20 hours of nonstop rain
The much touted storm forecast for Thursday, December 11, 2014 did arrive and it did bring quite bit of rain to Northern California, but it wasn’t as cataclysmic as the media had made it out to be. At least not here in Davis. We didn’t have the high winds other areas experienced, and we didn’t have any flooding.
But it did rain for 20 hours straight, from about 9 am on Thursday until 5 am this morning, which translated into 3.73 inches. Not the 7 inches Lake Shasta recorded, mind you, but nothing to sneeze at either, especially considering that in December 2013 we had 0.39 inches for the entire month! This year, the December total is already a bit over 7 inches.
Bradford pear and Asian lemon bamboo (Bambusa eutuldoides ‘Viridividatta’) as seen from upstairs
I minimized the amount of time I spent outside, but I managed to take a few photos through the windows and from the front porch:
Bradford pear leaves on flagstone
Bradford pear and Asian lemon bamboo (Bambusa eutuldoides ‘Viridividatta’)
Bambusa oldhamii from the loft
Flower stalk of Agave desmettiana ‘Variegata’
Chocolate bamboo (Borinda fungosa)
More Bradford pear leaves—my project for tomorrow
This morning the rain finally stopped and I was able to perform a quick inspection. No damage, fortunately, just completely saturated soil and a few more leaves in places I had cleaned up last weekend.
The rosette of this Aeonium hierrense is so heavy, it flopped over because of the wet soil
Aeonium escobarii and California poppy seedlings. I swear, these seedlings grew visibly in the last 24 hours! They love the rain.
Agave desmettiana ‘Joe Hoak’ looking gorgeous
The wind did knock most of the leaves off this Caesalpinia gilliesii (the shrub with the bare branches). I thought it would be evergreen in our climate, especially since the coldest it’s been at night has been in the low 40s.
Aloe ‘Moonglow’ and Agave macroacantha enjoying a bit of sunshine this morning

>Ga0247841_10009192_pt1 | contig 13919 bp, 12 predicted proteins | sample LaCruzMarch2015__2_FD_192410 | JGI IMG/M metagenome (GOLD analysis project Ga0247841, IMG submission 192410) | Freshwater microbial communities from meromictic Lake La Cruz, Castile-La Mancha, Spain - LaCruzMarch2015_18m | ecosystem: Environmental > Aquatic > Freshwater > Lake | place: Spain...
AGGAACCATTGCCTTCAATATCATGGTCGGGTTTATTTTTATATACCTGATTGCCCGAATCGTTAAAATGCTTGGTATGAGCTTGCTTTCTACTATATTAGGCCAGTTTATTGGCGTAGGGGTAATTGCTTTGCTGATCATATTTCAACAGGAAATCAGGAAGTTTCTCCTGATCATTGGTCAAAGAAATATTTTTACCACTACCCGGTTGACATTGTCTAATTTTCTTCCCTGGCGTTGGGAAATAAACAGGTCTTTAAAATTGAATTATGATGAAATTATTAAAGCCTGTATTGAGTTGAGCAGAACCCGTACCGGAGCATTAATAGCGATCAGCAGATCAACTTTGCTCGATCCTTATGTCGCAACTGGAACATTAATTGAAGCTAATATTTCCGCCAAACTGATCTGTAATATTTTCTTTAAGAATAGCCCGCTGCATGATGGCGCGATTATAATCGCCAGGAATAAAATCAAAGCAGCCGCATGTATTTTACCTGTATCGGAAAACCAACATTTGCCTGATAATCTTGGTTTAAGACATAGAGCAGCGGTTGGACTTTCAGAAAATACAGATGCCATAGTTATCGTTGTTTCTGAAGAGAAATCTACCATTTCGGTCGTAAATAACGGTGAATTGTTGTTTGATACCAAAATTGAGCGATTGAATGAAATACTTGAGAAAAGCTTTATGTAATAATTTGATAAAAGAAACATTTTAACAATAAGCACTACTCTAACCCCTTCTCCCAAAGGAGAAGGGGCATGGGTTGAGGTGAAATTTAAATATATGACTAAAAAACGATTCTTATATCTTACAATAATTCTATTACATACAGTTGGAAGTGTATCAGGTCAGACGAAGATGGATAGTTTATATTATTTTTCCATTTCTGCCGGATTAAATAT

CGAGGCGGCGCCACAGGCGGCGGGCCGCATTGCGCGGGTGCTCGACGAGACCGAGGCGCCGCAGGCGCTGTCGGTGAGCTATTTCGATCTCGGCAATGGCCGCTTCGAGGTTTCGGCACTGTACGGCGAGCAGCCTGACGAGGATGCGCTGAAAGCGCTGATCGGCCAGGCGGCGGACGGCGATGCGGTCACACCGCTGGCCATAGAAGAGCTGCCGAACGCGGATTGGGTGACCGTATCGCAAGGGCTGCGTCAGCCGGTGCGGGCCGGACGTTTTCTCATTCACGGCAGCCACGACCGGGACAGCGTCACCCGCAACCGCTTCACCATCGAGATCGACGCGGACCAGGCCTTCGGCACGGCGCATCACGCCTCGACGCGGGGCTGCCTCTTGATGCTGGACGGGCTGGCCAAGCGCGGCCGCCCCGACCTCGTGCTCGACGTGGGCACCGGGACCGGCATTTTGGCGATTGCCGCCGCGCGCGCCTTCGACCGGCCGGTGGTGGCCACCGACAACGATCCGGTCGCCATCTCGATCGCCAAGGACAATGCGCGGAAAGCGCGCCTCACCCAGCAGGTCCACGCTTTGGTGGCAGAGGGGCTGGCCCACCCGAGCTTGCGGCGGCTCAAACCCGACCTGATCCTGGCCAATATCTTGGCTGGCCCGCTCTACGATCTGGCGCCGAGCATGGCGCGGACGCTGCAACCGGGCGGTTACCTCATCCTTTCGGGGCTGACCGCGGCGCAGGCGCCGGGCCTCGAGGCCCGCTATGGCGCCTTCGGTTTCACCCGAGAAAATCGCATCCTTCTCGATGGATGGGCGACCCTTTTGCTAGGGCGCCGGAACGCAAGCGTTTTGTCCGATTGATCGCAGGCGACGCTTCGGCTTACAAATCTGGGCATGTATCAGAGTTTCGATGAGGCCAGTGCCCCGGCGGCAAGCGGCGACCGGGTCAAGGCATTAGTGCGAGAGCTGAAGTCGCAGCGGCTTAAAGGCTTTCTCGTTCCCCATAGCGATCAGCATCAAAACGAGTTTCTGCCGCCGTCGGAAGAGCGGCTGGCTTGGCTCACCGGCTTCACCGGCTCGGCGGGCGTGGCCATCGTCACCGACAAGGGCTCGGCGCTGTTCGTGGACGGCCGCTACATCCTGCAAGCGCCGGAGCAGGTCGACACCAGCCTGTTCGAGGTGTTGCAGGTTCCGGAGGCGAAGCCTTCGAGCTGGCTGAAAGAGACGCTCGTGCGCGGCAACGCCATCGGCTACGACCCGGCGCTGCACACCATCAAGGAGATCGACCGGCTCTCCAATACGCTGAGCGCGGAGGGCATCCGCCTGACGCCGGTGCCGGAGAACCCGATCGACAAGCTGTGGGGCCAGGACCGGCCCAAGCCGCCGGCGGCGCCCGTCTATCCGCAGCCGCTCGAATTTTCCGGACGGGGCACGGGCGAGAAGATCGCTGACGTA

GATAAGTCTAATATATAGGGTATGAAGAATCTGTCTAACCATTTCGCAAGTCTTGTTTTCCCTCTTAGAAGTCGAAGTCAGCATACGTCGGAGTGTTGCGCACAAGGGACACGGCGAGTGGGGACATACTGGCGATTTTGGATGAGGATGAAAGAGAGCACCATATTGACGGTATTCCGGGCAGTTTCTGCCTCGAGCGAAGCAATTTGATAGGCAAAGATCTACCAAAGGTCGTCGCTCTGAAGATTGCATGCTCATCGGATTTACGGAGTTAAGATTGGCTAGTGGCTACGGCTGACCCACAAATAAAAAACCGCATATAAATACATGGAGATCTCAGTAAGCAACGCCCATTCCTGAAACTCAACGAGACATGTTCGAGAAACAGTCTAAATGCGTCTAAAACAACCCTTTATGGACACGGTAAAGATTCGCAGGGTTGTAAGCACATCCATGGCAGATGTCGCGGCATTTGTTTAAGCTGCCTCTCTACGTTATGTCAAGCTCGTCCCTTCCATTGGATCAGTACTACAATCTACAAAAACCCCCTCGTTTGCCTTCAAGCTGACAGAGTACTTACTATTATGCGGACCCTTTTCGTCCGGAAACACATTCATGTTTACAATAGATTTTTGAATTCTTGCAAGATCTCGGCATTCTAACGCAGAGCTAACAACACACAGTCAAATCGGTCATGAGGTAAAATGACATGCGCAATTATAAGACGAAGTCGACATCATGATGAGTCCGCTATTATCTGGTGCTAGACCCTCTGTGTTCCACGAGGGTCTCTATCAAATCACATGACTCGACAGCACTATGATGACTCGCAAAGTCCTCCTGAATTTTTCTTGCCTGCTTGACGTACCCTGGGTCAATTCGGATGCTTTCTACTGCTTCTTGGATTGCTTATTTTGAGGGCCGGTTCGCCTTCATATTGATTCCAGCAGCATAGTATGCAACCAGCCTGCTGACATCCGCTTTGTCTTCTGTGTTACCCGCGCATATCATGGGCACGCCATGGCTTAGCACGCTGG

Agave macroacantha with more leaves. I spent a good 30 minutes last Sunday removing all the debris that had gotten lodged between the leaves.
Another Aloe ‘Moonglow’. The red berries are the fruit from our Chinese pistache that got knocked off the tree by the wind.
These tiny gray-green seedlings aren’t weeds, they’re from a tower-of-jewels (Echium wildpretii) that flowered this past spring. I can’t wait to see how many will survive. If I end up with 5 or 6 plants that make it to maturity, I’ll be happy. (I’ll move them to better locations, of course.)
Aloe marlothii in the backyard. This is the wackiest-looking specimen I’ve ever seen. It reminds me of a beach octopus.
How does a leaf get speared like that on a Yucca aloifolia?
I was happy to see flower buds forming on this Daphne odora ‘Maejima’
Agave ovatifolia ‘Vanzie’, all muddy from the rain
I’ve been meaning to add rock mulch to this area to cover the bare dirt, but haven’t gotten around to it yet.
The rock mulch is in this wagon, which is now completely filled with water. Aaargh!
Oranges knocked to the ground by the wind. Maybe that means they’re ripe?
And finally, some aeonium photos. I can’t help it. Raindrops on aeoniums are to me what catnip is to cats.
I’ve welcomed all the rain we’ve received so far, but I hope we’ll get a break now so things can dry out a bit. Otherwise my succulents might drown!